So: thank you readers for still showing up to read when I show up to write. It means a lot, the occasional comment or criticism- they are the equivalent of a protein bar along the gruelling way. It means that this project hasn't devolved into just one big yell into The Void. And that, folks, helps to keep the blog going. 

For year nine I promise (ahem) to have ambitions to make the blog prettier and to blog more frequently across a broader range of topics. I promise I won't necessarily achieve all of that because life gets in the way a lot these days. The one promise that I will keep is that I'll keep showing up, being cantankerous or tender or pseudo-intellectual or uncertain or oversharing. Even if its not as often as I should. Deal? 

Onwards hey! There's a couple of months to climb before next April. 

Thursday, March 17, 2016

The Weekly Sneak: Gender Hashtagtivism

International Women's Day. I was feeling a bit guilty for completely forgetting to write a piece that would hit on March 8th and then decided that March is International Women's Month so I would write a piece anyways. 

My #pledgeforparity under the #IWD2016 sub-theme "call for gender balanced leadership" is to petition my parliament to update its website to provide data on the gender breakdown of elected (not special-seats) parliamentarians:
"I visited the Tanzanian parliament's website with a simple question: how many of our elected legislators are women? After poking around various promising links for 15 minutes (that is equivalent to a month in online research time) I left without a quick and direct answer. Egalitarian? Sure. Weird? Definitely. Something the website admin should fix? Absolutely."
As we all know, information is key to activism. So, webmaster: do you mind? Two places where you can put this information come to mind- the Composition Link in the About Us section and as a column in the List of Members A-Z table in the Members of Parliament section. Also, you could have a section titled "Parliament through history" or something like that where you post the stats on the composition of previous parliaments and other interesting factoids about them. 

Also, this week's article is dedicated to that one irate commentator on my recent piece about education who accused me of being an out-of-touch bourgeoise who only complains but never provides solutions or does anything concrete. What a gross underestimation of my contributions to social development, sir! To be specific, I am an out-of-touch bourgeoise who can hashtagtivist with the best of them from the comfort of my armchair. See: I have just told my government what to do. #HappyWomen'sMonth!

PS: If gender and politics in Tanzania is one of your interests, I stumbled across this paper recently. Seems decent. 

PPS: Jay Kay was pretty keen on gender parity on politics during his reign, one of his better qualities. I never did agree with the various proposals on how to bring this about (the suggestion to have one male and one female representative for every constituency was the worst!) but I did appreciate the intent. I'm going to give the current administration a year before I make up my mind, but it feels particularly testosterone-driven so far.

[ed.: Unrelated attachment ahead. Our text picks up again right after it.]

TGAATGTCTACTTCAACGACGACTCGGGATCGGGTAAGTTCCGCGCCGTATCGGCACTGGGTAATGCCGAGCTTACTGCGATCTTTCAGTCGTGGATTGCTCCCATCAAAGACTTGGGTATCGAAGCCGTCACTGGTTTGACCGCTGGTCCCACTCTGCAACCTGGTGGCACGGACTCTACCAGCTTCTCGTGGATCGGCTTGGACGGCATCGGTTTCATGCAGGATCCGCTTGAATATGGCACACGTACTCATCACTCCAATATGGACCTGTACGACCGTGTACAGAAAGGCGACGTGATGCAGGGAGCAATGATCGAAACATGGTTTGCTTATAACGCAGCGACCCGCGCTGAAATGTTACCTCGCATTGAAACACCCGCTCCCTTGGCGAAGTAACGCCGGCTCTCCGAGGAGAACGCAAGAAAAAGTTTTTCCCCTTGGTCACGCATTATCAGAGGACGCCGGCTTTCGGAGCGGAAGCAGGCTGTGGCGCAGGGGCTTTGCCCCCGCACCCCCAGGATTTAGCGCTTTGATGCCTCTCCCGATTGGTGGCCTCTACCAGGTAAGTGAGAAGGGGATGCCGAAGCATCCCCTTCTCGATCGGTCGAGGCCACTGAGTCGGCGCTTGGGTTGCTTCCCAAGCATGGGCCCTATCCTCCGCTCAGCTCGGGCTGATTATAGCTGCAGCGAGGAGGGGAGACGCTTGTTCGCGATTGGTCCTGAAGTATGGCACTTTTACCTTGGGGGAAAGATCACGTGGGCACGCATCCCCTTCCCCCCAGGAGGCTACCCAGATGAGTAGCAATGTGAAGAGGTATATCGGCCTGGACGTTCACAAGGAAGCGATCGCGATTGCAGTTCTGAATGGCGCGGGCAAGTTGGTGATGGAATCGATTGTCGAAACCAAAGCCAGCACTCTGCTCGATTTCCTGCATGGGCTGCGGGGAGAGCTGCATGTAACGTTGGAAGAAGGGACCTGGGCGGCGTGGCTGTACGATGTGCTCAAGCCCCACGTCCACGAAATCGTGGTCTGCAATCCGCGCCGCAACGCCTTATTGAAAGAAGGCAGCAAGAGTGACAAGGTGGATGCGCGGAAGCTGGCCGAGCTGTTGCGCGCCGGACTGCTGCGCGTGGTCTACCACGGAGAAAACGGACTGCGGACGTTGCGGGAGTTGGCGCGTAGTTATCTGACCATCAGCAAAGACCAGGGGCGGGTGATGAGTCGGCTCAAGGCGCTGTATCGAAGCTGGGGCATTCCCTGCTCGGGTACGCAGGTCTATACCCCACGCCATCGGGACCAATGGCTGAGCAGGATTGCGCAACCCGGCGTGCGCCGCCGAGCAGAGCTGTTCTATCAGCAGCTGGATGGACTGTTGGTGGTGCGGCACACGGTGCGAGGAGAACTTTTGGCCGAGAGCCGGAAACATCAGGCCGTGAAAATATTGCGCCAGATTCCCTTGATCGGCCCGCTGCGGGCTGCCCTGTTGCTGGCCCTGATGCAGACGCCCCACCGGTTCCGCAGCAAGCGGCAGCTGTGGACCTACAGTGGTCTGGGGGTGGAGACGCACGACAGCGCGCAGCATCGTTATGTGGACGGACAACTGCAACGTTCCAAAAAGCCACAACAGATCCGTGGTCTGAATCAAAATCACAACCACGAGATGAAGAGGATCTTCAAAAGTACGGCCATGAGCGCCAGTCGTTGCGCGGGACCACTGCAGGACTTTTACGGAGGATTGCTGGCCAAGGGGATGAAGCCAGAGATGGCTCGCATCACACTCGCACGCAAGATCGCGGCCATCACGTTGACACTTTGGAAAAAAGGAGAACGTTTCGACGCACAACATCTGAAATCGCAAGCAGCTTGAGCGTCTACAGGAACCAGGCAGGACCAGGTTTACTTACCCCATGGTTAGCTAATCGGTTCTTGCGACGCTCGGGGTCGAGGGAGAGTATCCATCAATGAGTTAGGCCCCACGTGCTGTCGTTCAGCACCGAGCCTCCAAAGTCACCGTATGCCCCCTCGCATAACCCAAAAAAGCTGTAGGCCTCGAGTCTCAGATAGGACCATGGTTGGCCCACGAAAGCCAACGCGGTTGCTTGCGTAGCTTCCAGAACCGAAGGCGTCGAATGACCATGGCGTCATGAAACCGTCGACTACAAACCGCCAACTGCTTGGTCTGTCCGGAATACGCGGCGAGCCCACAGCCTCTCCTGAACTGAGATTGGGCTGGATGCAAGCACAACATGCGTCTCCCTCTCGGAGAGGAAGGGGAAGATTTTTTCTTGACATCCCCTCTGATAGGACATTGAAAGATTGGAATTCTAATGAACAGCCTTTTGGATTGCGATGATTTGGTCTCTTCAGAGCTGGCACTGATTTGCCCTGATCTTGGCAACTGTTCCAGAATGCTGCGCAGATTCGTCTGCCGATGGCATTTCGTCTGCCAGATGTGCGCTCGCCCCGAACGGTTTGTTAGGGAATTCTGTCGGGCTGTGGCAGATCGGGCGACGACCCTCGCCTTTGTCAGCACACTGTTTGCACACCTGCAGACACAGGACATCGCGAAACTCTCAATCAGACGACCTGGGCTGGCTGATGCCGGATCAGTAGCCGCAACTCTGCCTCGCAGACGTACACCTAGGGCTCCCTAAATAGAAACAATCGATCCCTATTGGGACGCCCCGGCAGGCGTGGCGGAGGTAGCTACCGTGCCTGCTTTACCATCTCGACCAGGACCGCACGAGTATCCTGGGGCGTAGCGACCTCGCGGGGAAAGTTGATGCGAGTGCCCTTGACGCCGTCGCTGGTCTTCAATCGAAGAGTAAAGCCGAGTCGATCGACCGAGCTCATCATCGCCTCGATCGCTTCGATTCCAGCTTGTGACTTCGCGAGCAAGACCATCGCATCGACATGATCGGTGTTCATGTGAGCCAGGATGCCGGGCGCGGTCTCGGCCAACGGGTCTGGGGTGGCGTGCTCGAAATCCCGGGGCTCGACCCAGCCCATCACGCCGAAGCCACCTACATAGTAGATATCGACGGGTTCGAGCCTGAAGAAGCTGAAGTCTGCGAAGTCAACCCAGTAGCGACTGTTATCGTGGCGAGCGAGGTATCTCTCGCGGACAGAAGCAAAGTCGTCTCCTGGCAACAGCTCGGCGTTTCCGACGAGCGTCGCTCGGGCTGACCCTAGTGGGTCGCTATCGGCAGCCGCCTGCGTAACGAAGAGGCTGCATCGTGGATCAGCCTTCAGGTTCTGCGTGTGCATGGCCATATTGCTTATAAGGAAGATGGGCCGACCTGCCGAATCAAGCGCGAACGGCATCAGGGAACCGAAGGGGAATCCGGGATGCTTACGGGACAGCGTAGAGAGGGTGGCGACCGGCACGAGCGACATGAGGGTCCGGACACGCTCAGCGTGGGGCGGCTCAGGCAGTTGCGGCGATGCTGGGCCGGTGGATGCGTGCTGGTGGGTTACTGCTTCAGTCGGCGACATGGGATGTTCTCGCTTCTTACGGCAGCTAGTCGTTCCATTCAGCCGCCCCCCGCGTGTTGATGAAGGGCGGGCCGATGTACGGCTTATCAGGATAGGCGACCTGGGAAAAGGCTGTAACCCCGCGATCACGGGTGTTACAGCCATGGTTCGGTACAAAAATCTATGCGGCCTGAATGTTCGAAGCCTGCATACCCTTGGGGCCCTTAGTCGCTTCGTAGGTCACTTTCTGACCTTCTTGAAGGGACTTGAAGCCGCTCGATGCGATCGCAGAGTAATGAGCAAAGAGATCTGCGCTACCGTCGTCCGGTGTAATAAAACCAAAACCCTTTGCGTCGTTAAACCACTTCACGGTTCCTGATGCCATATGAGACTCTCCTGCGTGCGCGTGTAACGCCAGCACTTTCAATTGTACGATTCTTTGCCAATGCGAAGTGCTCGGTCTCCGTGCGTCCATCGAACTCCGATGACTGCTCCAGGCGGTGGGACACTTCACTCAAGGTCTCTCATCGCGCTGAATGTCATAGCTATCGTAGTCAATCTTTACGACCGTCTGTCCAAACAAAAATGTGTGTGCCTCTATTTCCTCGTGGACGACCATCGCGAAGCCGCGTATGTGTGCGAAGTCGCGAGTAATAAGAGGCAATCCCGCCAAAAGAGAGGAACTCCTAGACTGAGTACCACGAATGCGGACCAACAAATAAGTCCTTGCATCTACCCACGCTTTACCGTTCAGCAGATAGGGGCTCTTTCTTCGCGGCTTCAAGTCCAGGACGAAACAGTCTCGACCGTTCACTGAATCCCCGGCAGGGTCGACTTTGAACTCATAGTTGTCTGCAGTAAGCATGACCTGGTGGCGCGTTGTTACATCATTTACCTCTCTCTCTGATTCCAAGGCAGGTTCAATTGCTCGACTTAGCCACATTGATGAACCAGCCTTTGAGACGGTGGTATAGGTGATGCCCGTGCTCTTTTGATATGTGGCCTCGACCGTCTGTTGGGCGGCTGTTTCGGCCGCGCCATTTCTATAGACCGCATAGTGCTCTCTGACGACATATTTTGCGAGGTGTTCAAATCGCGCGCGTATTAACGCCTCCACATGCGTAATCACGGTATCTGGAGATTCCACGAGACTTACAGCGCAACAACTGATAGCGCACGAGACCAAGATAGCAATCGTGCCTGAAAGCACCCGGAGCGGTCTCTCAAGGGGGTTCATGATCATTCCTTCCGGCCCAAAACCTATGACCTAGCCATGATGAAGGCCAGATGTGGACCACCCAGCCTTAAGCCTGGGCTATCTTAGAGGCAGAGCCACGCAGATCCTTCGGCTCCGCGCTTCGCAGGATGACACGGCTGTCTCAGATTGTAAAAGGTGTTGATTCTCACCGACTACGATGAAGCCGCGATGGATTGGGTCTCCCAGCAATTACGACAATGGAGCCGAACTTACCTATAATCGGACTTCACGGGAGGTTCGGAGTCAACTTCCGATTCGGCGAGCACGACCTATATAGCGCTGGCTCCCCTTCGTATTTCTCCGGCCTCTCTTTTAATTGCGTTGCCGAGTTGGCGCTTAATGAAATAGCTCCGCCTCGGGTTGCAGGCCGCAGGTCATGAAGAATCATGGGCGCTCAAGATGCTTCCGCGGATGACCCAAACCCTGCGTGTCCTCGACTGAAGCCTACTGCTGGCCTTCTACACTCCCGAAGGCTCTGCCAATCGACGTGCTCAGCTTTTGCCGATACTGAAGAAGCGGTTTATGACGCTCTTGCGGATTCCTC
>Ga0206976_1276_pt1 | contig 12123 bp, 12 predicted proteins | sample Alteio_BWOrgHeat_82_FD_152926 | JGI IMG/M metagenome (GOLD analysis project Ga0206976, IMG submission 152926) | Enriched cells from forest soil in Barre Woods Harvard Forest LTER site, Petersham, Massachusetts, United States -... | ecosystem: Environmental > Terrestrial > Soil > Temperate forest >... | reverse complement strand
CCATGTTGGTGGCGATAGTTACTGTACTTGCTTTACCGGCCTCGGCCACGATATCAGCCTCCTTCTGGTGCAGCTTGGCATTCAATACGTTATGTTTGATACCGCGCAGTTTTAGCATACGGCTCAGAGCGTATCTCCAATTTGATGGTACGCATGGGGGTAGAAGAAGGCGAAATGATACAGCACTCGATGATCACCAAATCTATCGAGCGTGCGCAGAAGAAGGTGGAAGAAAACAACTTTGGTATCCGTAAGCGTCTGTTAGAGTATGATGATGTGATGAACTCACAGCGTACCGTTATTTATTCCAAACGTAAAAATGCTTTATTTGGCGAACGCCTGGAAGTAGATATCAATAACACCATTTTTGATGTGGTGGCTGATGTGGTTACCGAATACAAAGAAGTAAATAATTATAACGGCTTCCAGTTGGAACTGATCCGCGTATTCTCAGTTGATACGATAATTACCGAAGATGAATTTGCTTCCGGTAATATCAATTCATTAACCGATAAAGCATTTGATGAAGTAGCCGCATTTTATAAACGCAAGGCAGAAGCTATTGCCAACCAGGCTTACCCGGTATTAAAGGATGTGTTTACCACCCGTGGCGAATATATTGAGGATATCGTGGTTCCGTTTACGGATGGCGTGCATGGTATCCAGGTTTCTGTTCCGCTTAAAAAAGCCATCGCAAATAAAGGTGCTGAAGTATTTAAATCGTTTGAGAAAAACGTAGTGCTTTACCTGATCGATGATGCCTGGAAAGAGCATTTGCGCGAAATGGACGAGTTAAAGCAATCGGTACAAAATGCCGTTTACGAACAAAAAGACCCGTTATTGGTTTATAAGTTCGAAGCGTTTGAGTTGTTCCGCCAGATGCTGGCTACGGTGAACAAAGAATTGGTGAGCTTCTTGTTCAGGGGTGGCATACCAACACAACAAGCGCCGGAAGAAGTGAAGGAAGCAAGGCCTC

Thursday, March 10, 2016

The Weekly Sneak: Dangerously Funny

I was maybe half a year or a year into writing for The East African and still high on the fumes of this totally incredible fricking unbelievable how-the-hell-did-it-even-happen opportunity when a colleague said to me: 'you know that they're reading this, don't you? The politicians and people you write about? Across five countries?'

I didn't really sleep that night. Until I told myself that this is The East African we're talking about, home to some of the continent's most fearless- and funny- politician-dissing veterans of free speech*. Everything would be just fine. And it has been**. And this sense of security hasn't been seriously shaken until today when I read this here article telling me that Gado will not be cartooning for the EA anymore.

The media and freedom of speech have been deteriorating in East Africa these past few years, I can feel it and I can see it and frankly it is why roughly a year or so ago I self-censored and stopped commenting on regional happenings to focus on Tanzania or general topics***. The EA and we residents of the region who had access to it have lost something incredibly valuable, and we might never get it back. :(
"His fans have been spoiled. We're used to taking for granted that when Monday rolls around one of the events guaranteed to make the start of the workweek slightly less dreadful would be Gado's skewering of some inanity, usually political. The last time Gado didn't show up in The East African as expected, there was a complete freakout online. He was forced to emerge from his little break to reassure us that he was alive and well and whatever horrors we were busy imagining were just that- imagined. A pretty strong indicator of the value placed on his work by its consumers, right?"
Little did we know...